"It's more than a religion, it's our culture," she said.
Muslims pray five times a day, and they always face Mecca--the holy core of Islam in Saudi Arabia. Living in a busy city like Fort Worth is no excuse for not following the rules. So every night, the Badruzzaman family finishes dinner and prepares to go pray.
At 7:30 p.m. on a recent evening, Sharmina rounded up the children, calling out to them in her native language of Bangla to get ready. Anisha, dressed in a pink shirt and pink flowered skirt, gets a pink scarf from her room to wear while she prays.
"We like to match," Sharmina said with a laugh and a smile.
In the dying light of the day, the family piled into their white Toyota and headed to the mosque at the Islamic Association of Tarrant County. A block away from the building, a Fort Worth police car was parked, the officer waiting and watching.
Mohammed said he and Tarrant County Medical Examiner Nizam Peerwani recently met with Fort Worth Police Chief Ralph Mendoza, who agreed to provide round-the-clock security at area mosques. The patrols seem to have helped. Tuesday night, for example, the mosque received a phone call from someone at a convenience store who said the mosque would be attacked that night, but nothing happened.
Still, the experience was unnerving.
"We prayed quickly, and then we took off," Mohammed said.
Entering the mosque, the family members removed their shoes and placed them in slots off the entryway. In the main prayer room, covered with green carpet, half a dozen men knelt so low their foreheads touched the ground as they mouthed invocations to Allah.
The walls of the mosque are bare. Muslims believe this keeps them focused on Allah, not on individuals.
The mosque is a haven, the one place where they can escape the barrage of news media coverage. The Badruzzamans said it has been difficult in a world where much of the news coverage has focused on people of Middle Eastern or Muslim background as suspects in the attacks.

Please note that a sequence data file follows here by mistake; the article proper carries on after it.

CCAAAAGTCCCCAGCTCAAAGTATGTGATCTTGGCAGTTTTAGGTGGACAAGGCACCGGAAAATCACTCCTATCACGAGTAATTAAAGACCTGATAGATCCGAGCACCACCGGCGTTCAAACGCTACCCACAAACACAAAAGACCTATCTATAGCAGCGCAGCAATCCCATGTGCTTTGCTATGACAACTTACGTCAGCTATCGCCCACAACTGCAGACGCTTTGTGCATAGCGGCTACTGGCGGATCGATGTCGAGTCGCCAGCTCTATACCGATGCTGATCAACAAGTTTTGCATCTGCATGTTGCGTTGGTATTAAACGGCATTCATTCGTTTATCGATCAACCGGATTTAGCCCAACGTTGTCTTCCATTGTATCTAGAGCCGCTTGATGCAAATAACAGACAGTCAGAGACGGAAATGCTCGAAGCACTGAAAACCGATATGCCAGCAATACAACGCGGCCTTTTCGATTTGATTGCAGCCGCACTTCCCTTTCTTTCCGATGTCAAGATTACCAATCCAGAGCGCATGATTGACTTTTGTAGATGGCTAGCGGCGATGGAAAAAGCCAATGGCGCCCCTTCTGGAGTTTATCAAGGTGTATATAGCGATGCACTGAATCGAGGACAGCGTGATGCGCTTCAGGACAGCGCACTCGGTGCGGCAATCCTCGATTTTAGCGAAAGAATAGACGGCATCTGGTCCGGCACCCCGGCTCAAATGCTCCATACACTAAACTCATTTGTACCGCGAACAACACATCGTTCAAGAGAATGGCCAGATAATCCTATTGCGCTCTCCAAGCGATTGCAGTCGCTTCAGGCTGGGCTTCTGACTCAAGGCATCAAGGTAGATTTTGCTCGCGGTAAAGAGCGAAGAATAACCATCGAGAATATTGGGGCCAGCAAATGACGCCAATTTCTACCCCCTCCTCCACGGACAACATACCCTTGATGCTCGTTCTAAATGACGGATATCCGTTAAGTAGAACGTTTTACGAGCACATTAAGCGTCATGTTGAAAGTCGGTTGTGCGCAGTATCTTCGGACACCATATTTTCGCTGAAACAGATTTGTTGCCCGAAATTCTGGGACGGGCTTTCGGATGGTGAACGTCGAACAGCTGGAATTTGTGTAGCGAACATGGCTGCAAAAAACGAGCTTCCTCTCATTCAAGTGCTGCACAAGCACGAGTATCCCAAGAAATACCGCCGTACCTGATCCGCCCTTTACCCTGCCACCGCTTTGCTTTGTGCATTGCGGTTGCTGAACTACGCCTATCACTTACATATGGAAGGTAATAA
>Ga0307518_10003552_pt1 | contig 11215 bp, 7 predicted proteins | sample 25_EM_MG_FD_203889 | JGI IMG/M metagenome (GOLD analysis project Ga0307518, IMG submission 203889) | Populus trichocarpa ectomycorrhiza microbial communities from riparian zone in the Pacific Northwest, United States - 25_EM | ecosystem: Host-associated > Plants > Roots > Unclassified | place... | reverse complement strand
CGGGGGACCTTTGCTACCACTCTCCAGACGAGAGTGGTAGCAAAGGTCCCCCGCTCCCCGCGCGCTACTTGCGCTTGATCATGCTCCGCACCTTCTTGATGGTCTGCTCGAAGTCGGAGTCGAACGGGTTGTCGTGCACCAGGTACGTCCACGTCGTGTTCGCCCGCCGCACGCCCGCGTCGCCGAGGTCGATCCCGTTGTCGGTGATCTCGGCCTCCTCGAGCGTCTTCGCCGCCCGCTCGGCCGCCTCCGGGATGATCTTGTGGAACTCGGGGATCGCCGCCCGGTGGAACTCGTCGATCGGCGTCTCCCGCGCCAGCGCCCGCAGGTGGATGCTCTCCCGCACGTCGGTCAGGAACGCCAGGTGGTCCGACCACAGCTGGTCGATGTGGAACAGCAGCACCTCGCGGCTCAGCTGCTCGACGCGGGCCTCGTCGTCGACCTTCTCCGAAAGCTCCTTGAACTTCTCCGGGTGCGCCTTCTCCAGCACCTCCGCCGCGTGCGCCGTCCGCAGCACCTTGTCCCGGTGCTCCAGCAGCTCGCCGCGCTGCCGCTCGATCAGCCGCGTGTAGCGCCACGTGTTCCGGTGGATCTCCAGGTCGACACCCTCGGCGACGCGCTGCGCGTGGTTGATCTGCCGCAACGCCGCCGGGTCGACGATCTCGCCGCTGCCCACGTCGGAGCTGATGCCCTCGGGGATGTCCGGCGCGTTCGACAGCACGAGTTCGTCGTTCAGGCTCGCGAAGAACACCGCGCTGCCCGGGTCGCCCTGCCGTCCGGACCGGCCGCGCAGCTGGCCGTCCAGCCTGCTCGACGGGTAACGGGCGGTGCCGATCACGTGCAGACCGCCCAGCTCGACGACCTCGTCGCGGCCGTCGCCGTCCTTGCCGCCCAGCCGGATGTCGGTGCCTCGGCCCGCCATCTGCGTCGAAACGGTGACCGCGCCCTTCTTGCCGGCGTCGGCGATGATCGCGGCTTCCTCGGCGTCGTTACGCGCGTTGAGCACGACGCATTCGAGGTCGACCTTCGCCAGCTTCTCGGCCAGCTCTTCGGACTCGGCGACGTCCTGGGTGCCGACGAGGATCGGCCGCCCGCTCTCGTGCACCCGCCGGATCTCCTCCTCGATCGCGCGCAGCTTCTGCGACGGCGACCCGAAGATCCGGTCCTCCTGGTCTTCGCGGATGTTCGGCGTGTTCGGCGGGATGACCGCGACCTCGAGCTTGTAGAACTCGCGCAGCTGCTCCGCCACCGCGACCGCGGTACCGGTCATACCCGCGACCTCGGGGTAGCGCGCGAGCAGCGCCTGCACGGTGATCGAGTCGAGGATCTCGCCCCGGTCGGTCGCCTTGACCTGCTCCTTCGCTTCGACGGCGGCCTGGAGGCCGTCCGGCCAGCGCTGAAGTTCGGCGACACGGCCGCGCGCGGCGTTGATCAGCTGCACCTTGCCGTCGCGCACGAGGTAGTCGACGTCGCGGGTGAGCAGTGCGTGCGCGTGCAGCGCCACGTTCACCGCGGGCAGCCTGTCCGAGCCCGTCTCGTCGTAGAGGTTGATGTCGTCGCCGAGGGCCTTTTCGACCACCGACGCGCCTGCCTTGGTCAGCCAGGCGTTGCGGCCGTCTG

Khan, al-Hallak, Mohammed, Saeed--the names are becoming familiar on television and in newspaper reports. That leads people to lump all Muslims together, Mohammed said.
There are bright spots in the coverage, though. Recent footage on CNN, for example, that showed Bush visiting a mosque in Washington, D.C., was heartening for Muslims all across the country, Sharmina said.
"I felt so good" seeing that, she said.
Although the attack has been painted as a portrait of white America's suffering, many nations lost citizens in the attack, including up to 50 people from Bangladesh, Sharmina said. Authorities believe that people from more than 50 nations are among the missing and dead.
"Everyone is victimized," she said.
The Badruzzamans don't know who committed these abhorrent acts, so for now, they are watching the news unfold just like everybody else. But they know one thing: If it is Osama bin Laden, he has ruined their lives, too.
"He's no brother of mine," Sharmina said. "That's for sure."